By the triangle inequality that you mentioned, no side can have a length greater than half of $15$, and so all sides must be of length $7$ or less. It isn't hard to systematically brute-force all of the solutions - it turn out that there are only six of them.
Suppose we instead wanted the perimeter to be $n$, a natural number. For an algorithmic approach, start by choosing $a$, the length of the shortest side. First try $a=1$. Then $b$, the second longest side, can be no more than $a$ less than $c$, the longest side. So if $a$ is already chosen, then $b$ can be any integer between $15/2-a$ and $15/2$, by the triangle inequality. Then once you have chosen $a$ and $b$, simply let $c=15-a-b$. But be careful - if $c$ ends up smaller than $b$, you'd be double-counting, so be sure to exclude those triplets. To be safe and ensure that $c$ stays the largest side length, you should instead choose $b$ to be an integer between $15/2-a$ and $15/2-a/2$. Now we have our final algorithm:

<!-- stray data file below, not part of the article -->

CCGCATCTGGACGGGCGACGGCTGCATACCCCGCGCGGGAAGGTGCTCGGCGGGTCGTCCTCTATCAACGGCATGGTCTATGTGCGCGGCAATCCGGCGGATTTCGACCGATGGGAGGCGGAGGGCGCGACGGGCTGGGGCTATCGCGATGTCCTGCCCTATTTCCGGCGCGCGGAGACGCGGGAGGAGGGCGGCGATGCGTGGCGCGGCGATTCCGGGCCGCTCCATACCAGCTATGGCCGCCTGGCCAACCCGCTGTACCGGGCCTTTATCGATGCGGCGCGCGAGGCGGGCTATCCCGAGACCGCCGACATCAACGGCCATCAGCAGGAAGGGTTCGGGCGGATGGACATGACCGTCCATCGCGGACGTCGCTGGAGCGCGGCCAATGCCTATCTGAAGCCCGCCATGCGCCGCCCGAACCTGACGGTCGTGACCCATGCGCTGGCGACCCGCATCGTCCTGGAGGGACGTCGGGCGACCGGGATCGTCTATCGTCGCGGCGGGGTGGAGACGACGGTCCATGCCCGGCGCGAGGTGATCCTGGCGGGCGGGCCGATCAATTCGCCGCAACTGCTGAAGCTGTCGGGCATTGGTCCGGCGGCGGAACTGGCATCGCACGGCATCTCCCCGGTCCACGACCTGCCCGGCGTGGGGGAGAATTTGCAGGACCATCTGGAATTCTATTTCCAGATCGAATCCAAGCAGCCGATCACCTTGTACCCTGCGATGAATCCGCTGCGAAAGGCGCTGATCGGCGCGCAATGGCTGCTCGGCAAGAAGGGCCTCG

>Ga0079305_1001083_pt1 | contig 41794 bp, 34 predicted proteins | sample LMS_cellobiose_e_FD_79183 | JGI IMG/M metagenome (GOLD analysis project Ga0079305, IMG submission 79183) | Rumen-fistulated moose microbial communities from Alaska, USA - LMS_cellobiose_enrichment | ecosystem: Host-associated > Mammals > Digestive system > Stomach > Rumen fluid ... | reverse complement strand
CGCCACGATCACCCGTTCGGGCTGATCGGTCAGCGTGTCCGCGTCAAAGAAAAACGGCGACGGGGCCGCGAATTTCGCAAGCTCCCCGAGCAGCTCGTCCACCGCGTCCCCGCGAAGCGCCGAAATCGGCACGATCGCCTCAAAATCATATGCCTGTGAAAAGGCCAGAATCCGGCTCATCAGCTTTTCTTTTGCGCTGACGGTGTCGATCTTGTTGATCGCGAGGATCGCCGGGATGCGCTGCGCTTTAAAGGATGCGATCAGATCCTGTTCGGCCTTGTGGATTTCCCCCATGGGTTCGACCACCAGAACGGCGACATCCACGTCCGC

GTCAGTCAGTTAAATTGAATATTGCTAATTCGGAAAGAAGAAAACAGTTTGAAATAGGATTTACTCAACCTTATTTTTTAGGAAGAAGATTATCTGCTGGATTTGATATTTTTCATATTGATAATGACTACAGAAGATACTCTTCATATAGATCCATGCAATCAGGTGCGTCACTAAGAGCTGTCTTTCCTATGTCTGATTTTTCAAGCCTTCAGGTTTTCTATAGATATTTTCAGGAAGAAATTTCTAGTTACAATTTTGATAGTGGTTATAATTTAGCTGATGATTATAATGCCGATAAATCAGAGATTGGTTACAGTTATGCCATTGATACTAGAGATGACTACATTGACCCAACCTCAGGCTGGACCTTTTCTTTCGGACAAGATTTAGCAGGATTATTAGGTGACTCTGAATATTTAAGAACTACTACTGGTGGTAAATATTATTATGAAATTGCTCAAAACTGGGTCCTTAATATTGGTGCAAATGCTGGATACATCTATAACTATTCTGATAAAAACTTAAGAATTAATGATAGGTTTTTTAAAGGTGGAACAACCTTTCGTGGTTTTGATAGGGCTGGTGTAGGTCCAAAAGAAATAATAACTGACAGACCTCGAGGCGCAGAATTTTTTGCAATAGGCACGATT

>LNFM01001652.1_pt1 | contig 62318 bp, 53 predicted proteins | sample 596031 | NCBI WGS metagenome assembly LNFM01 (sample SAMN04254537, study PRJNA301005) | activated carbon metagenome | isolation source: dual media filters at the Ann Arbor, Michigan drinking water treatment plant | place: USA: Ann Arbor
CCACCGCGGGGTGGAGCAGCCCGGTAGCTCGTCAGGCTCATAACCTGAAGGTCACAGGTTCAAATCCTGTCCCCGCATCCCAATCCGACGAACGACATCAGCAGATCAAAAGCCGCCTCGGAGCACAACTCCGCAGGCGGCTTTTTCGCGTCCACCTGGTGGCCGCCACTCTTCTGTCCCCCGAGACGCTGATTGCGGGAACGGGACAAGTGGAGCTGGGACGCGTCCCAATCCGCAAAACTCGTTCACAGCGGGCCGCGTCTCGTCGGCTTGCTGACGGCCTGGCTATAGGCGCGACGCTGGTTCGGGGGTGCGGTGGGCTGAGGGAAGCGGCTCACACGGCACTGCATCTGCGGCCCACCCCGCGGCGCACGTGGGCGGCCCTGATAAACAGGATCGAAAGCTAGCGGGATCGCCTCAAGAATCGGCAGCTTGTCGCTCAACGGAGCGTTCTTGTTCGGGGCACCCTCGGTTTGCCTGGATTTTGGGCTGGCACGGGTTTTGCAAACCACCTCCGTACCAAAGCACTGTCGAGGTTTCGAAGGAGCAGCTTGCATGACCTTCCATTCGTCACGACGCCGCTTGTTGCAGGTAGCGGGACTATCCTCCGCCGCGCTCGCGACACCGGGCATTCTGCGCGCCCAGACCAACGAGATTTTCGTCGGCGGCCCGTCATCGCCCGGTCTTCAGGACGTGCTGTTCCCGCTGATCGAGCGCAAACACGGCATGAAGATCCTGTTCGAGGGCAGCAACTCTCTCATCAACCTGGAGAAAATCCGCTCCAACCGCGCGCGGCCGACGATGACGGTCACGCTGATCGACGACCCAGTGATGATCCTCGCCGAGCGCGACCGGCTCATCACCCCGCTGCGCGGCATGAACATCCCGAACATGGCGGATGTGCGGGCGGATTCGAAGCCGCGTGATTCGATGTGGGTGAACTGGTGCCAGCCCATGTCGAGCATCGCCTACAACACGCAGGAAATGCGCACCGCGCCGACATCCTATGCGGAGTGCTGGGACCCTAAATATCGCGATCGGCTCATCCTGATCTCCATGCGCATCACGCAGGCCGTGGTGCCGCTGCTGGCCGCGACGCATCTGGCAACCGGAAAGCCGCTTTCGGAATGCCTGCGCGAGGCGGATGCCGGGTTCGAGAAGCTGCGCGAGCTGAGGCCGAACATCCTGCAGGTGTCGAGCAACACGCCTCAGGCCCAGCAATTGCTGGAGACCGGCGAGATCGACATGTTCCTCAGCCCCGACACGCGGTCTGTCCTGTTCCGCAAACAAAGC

- Let $a=1$.
- Let $b$ equal the smallest integer between $n/2-a$ and $(n-a)/2$, inclusive. If $b$ is less than $a$, then terminate the algorithm.
- Let $c=n-a-b$.
- Record the triplet $(a,b,c)$.
- If $b$ is not the largest integer between $n/2-a$ and $(n-a)/2$ inclusive, increase it by $1$ and return to step $3$. If else, continue.
- Increase $a$ by $1$ and return to step $2$.
This algorithm can be used to find the number of triangles with perimeter $n$ and positive integer sides, for any $n\in\mathbb N$.
Is this helpful? If my explanation is unclear, I'll be happy to clarify further.